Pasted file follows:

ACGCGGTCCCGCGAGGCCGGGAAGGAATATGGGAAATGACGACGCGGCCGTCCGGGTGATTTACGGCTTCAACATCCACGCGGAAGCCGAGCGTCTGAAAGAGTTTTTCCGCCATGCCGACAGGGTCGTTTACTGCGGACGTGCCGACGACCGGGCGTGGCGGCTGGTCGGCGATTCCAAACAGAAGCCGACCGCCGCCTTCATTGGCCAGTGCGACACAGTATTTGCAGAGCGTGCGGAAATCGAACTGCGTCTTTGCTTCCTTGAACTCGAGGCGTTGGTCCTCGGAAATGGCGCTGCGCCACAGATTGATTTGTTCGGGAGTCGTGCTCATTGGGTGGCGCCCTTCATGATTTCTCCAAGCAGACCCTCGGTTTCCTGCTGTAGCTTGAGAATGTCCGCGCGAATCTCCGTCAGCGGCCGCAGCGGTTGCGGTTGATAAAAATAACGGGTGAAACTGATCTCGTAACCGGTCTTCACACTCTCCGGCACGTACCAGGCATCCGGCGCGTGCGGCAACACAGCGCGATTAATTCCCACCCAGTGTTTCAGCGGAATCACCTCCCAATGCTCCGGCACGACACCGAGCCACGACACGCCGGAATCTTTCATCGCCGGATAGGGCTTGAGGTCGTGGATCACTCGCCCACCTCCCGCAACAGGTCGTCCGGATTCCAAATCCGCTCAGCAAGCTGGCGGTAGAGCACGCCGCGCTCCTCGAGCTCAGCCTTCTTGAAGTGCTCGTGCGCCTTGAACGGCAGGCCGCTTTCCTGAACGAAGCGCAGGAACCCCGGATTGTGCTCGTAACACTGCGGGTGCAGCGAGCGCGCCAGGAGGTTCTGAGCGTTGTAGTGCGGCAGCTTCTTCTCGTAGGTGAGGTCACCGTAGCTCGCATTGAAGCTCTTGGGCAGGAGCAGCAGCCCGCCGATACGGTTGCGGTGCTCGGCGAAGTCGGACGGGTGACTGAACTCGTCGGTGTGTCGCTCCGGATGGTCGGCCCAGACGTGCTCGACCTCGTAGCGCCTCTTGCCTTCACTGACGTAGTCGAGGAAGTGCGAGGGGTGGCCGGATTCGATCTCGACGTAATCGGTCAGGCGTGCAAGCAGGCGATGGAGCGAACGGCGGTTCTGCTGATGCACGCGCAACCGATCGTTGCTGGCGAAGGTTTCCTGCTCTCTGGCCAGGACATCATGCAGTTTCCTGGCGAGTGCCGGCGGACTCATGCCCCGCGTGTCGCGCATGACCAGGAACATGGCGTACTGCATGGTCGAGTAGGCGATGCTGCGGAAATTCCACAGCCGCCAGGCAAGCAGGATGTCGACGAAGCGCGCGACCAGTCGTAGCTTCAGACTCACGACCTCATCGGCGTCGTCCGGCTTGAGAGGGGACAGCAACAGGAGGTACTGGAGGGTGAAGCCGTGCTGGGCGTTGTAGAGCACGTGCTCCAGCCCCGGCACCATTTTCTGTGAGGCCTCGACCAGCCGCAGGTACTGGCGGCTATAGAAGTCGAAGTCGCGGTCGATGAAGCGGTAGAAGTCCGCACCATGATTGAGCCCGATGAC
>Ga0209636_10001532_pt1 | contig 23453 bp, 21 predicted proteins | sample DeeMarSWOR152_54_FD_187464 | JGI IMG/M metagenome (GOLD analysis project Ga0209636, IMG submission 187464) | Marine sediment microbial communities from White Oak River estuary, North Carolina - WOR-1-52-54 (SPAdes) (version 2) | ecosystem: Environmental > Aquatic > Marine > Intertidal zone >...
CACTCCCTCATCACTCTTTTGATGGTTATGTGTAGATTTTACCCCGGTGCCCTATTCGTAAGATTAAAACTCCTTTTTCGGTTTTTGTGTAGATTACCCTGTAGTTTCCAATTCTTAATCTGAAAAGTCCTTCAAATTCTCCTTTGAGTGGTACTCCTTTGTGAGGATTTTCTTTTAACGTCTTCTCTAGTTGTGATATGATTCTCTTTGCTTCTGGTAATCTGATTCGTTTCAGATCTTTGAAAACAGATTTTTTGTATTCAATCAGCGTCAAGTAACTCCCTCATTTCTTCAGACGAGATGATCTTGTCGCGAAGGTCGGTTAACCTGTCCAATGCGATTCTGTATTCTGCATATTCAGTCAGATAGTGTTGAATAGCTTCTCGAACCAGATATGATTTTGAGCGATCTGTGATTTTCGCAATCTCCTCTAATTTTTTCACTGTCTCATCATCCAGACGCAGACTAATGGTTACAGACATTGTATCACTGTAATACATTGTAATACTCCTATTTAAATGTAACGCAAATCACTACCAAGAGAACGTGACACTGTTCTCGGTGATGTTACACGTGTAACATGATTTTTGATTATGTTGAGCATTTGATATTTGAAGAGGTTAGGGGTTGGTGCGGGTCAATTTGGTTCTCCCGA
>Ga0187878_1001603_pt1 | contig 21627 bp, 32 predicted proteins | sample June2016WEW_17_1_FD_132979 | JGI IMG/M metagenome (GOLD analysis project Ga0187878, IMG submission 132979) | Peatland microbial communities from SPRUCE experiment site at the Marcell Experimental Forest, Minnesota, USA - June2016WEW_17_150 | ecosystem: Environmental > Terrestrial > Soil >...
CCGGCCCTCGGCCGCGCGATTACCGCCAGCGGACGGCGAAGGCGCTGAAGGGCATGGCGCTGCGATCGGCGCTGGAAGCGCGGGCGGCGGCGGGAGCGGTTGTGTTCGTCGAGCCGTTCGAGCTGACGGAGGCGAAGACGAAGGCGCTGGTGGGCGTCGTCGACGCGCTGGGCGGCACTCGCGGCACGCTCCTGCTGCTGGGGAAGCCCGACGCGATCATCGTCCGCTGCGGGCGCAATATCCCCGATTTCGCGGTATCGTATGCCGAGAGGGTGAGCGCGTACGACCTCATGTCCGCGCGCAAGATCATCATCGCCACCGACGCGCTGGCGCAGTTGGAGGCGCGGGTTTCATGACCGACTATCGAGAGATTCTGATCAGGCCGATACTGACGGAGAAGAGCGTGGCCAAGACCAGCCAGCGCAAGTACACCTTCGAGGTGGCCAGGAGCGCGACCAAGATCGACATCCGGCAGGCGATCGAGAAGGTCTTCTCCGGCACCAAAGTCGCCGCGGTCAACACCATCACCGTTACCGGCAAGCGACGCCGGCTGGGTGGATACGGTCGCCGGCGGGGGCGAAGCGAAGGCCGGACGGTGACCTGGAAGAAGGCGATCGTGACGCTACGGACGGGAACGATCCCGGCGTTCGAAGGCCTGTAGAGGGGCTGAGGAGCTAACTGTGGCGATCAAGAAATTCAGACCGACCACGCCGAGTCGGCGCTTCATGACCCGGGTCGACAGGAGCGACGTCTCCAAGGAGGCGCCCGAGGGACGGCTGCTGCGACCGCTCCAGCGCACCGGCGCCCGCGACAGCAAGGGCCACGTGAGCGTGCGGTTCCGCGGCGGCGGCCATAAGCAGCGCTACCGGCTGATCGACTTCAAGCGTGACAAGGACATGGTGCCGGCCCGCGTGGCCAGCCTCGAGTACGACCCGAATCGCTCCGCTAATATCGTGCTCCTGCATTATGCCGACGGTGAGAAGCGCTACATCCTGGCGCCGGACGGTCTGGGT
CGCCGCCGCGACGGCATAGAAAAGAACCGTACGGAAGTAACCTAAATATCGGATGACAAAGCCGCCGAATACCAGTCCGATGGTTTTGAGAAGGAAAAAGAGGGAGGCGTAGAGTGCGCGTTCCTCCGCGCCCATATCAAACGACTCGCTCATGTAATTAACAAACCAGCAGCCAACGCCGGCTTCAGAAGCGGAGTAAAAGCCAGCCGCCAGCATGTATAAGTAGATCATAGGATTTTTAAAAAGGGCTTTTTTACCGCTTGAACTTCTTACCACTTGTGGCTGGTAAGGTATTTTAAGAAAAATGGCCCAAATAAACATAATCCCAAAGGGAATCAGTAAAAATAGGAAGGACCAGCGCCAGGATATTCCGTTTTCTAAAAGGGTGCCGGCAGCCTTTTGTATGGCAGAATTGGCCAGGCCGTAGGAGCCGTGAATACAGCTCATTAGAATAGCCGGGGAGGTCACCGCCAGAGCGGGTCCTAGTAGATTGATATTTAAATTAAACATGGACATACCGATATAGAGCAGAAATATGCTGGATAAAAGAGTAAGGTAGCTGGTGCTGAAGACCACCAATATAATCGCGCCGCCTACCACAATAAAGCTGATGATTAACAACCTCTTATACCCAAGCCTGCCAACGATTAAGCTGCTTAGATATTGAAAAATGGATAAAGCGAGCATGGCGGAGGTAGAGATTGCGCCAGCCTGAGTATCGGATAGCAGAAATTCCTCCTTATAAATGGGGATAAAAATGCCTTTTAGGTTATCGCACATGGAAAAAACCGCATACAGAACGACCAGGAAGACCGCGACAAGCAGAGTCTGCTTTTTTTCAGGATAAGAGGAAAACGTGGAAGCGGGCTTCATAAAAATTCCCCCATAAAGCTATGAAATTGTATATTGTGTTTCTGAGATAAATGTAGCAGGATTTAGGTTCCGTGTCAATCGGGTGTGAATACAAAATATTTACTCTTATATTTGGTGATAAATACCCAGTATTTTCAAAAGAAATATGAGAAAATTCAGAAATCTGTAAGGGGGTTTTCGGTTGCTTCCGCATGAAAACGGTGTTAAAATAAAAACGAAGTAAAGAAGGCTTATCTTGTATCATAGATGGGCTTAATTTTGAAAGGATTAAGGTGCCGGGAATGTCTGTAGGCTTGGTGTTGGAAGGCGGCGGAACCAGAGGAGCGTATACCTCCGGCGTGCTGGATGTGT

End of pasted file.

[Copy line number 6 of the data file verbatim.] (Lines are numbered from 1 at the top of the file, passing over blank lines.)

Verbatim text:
CGCCGCCGCGACGGCATAGAAAAGAACCGTACGGAAGTAACCTAAATATCGGATGACAAAGCCGCCGAATACCAGTCCGATGGTTTTGAGAAGGAAAAAGAGGGAGGCGTAGAGTGCGCGTTCCTCCGCGCCCATATCAAACGACTCGCTCATGTAATTAACAAACCAGCAGCCAACGCCGGCTTCAGAAGCGGAGTAAAAGCCAGCCGCCAGCATGTATAAGTAGATCATAGGATTTTTAAAAAGGGCTTTTTTACCGCTTGAACTTCTTACCACTTGTGGCTGGTAAGGTATTTTAAGAAAAATGGCCCAAATAAACATAATCCCAAAGGGAATCAGTAAAAATAGGAAGGACCAGCGCCAGGATATTCCGTTTTCTAAAAGGGTGCCGGCAGCCTTTTGTATGGCAGAATTGGCCAGGCCGTAGGAGCCGTGAATACAGCTCATTAGAATAGCCGGGGAGGTCACCGCCAGAGCGGGTCCTAGTAGATTGATATTTAAATTAAACATGGACATACCGATATAGAGCAGAAATATGCTGGATAAAAGAGTAAGGTAGCTGGTGCTGAAGACCACCAATATAATCGCGCCGCCTACCACAATAAAGCTGATGATTAACAACCTCTTATACCCAAGCCTGCCAACGATTAAGCTGCTTAGATATTGAAAAATGGATAAAGCGAGCATGGCGGAGGTAGAGATTGCGCCAGCCTGAGTATCGGATAGCAGAAATTCCTCCTTATAAATGGGGATAAAAATGCCTTTTAGGTTATCGCACATGGAAAAAACCGCATACAGAACGACCAGGAAGACCGCGACAAGCAGAGTCTGCTTTTTTTCAGGATAAGAGGAAAACGTGGAAGCGGGCTTCATAAAAATTCCCCCATAAAGCTATGAAATTGTATATTGTGTTTCTGAGATAAATGTAGCAGGATTTAGGTTCCGTGTCAATCGGGTGTGAATACAAAATATTTACTCTTATATTTGGTGATAAATACCCAGTATTTTCAAAAGAAATATGAGAAAATTCAGAAATCTGTAAGGGGGTTTTCGGTTGCTTCCGCATGAAAACGGTGTTAAAATAAAAACGAAGTAAAGAAGGCTTATCTTGTATCATAGATGGGCTTAATTTTGAAAGGATTAAGGTGCCGGGAATGTCTGTAGGCTTGGTGTTGGAAGGCGGCGGAACCAGAGGAGCGTATACCTCCGGCGTGCTGGATGTGT